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As a former agency executive and now a PR professor, I try to instill a strong work-ethic in my students. I also do my best to prepare them for the rigors of a fast-paced, high-stress public relations career. Many of the lessons I teach come from my real-world experiences and professional successes. I am proud of my public relations agency career accomplishments. However, my achievements certainly didn’t come without a few mishaps over the years. Here are a few of my career missteps and what I learned from them.
1. “This client is a jerk!”
Uh-oh, did we end the conference call connection? No.
Thankfully, the secretary was the only one still on the other end of the line. Since she was someone with whom I had developed a friendly working relationship, she laughed. I suspect her boss wouldn’t have
been so amused.
Always double check that you hung up the phone before a conference call debriefs. The same goes for emails. Don’t say or write anything in an email that you wouldn’t want copied and retweeted. And be nice to
everyone at an organization, from the receptionist to the cleaning lady.
2. ”The cruise ship has a variety of pubic spaces.”
We meant to say public space, but spell check didn’t help us here. Proofread by reading out loud, line by line.
3. “Now calling order 96.”
Site inspections are key. In this case, the oceanfront restaurant we selected for an event (across the country) turned out to be in an industrial shipping area with paper napkins and checkered table clothes.
Internet research alone might not tell the entire story about a venue. Be sure to visit event sites in person. Don’t trust pictures from a web site as they can be misleading.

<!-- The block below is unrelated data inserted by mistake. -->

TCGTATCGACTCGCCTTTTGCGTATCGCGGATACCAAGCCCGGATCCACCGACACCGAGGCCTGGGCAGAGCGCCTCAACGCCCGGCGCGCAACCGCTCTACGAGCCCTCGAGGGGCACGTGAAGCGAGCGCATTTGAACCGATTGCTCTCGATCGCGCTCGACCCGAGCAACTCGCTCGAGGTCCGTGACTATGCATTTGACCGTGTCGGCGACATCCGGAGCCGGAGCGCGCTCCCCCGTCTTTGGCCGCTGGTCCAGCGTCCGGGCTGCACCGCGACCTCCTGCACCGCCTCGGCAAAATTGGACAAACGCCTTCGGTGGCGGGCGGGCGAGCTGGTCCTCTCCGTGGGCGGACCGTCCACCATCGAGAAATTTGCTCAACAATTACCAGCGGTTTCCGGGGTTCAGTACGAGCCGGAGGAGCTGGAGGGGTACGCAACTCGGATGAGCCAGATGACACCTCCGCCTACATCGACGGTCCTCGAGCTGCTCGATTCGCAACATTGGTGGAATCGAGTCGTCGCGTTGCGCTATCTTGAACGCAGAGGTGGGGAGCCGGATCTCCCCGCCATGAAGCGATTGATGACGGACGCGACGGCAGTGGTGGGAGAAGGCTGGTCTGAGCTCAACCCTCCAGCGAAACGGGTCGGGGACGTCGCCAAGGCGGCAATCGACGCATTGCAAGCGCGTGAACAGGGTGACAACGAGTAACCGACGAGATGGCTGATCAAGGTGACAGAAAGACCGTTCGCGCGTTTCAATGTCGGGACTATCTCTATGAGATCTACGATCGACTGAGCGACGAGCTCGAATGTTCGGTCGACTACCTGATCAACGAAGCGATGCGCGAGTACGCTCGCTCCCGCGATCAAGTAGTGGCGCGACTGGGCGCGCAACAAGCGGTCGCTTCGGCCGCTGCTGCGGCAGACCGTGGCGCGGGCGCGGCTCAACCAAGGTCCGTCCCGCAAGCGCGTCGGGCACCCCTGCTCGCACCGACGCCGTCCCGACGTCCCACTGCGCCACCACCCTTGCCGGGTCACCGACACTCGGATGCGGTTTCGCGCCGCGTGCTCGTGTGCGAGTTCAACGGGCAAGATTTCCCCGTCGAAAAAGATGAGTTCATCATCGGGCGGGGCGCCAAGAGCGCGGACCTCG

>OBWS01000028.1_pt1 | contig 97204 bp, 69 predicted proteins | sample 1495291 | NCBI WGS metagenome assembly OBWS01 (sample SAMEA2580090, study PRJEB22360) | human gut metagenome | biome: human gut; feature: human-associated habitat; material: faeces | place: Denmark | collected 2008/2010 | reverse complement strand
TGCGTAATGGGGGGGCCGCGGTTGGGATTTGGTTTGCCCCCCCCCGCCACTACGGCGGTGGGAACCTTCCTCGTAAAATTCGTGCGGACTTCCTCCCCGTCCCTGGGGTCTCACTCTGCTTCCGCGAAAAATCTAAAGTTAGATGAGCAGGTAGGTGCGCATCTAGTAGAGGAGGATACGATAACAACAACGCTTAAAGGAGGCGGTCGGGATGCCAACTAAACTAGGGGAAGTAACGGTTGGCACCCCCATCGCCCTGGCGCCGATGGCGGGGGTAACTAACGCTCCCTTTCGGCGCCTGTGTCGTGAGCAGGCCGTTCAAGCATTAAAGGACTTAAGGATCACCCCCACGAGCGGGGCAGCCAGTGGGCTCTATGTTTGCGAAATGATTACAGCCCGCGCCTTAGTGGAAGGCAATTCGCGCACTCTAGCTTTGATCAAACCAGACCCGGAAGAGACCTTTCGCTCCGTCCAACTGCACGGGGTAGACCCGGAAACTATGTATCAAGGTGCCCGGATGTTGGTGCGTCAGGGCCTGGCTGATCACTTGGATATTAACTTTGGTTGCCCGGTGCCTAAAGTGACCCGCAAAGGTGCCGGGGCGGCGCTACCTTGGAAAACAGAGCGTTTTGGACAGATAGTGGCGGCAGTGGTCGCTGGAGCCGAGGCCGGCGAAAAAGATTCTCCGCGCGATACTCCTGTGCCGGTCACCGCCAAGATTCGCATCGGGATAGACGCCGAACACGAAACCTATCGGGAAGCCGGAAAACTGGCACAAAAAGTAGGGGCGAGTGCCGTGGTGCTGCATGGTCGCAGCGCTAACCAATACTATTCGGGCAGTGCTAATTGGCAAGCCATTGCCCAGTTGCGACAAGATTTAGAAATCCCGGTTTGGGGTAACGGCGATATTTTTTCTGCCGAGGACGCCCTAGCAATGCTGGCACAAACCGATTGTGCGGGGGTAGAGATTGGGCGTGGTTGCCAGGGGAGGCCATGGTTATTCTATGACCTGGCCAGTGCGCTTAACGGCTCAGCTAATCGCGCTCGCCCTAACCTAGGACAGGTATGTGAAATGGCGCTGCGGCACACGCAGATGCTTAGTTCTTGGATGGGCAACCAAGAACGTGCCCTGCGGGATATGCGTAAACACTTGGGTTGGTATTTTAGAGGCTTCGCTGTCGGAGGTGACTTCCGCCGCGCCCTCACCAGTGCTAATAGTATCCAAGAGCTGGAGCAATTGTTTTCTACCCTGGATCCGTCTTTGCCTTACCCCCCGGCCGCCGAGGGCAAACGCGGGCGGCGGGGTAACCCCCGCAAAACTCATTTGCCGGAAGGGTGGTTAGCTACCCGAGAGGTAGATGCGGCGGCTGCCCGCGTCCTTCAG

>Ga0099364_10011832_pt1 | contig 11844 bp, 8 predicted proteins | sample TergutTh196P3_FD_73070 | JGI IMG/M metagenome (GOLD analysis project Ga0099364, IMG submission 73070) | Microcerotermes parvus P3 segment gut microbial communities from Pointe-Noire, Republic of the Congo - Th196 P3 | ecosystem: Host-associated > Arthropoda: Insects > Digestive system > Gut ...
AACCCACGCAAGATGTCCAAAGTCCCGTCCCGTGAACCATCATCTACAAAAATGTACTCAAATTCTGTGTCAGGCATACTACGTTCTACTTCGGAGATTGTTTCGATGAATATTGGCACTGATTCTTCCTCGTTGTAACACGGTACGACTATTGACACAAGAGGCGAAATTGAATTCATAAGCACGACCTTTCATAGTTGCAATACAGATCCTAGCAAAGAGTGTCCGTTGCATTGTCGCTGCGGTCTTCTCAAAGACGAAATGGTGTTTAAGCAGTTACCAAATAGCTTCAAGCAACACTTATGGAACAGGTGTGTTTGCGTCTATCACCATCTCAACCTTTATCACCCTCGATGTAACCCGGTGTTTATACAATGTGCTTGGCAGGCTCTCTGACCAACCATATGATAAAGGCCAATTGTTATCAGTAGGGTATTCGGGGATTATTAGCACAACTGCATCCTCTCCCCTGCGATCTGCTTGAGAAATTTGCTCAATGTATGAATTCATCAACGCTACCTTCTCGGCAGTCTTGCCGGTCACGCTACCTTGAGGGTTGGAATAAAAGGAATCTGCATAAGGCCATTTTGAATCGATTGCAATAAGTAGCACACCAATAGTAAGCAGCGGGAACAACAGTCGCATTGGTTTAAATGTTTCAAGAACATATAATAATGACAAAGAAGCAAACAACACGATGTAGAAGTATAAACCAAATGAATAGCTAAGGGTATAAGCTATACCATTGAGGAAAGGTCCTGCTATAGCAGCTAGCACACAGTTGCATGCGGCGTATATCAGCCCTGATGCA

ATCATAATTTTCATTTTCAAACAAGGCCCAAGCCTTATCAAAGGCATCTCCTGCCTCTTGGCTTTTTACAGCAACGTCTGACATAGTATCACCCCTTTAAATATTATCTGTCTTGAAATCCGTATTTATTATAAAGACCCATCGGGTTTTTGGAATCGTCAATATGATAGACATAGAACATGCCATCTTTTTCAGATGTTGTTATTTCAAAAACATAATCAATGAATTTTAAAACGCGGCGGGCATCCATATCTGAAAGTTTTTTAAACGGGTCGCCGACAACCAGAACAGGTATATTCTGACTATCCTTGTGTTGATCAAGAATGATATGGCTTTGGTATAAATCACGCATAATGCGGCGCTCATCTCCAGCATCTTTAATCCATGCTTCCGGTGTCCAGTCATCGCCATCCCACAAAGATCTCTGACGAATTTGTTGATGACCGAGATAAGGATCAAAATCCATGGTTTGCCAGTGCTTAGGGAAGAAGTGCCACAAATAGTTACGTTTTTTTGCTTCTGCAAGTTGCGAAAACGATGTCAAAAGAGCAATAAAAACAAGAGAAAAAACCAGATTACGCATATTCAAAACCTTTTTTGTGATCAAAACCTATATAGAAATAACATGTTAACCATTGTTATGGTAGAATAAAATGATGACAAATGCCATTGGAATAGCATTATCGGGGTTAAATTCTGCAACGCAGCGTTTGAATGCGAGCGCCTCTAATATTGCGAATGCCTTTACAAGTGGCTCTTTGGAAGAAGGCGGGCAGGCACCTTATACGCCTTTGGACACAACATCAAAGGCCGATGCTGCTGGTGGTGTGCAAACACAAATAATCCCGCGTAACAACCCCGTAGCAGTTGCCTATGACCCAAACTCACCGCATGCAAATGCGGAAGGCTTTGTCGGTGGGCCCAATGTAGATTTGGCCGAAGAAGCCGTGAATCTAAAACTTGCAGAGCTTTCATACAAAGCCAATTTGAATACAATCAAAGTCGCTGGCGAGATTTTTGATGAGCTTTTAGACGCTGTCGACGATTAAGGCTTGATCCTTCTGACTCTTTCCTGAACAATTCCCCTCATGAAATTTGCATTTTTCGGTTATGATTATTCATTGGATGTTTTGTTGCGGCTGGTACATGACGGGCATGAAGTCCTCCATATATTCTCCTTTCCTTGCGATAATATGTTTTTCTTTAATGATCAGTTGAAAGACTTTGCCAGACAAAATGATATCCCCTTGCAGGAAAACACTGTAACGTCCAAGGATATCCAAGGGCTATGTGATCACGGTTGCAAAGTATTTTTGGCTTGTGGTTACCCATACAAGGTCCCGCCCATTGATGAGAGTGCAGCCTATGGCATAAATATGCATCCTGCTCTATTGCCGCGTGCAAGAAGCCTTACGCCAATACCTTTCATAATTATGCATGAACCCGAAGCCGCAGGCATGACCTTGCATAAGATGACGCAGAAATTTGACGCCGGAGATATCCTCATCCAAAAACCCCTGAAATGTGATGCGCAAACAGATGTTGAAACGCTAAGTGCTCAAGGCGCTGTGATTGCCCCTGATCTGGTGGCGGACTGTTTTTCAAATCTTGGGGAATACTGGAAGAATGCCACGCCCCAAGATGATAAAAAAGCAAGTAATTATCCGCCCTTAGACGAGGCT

4. “Hello Mr. Smith, The New York Times is an ideal outlet for our story.”
Problem was I had dialed Mr. Jones at The Daily News—and proceeded to panic and hang up on him when I realized I got it wrong. Not cool. Double and triple check media lists, email blasts, etc. One of Journalists’ biggest peeves is when PR people call or send information to the wrong editor or reporter.
5. “Rebecca has a horrible work-ethic. We won’t ever promote her.”
I didn’t know Rebecca was standing behind me. Ouch. As a junior manager at the time, I made an unprofessional comment to a colleague. Following this embarrassing mistake, I
always addressed performance issues directly with the employee, in private and in a constructive manner.
Over the years, I developed more finesse when dealing with clients and colleagues. Learning from your mistakes and taking responsibility for improving your interpersonal and professional skills is
essential. The ability to laugh (after you’ve cried) and move on is wise, too whether in the public relations world or the PR classroom!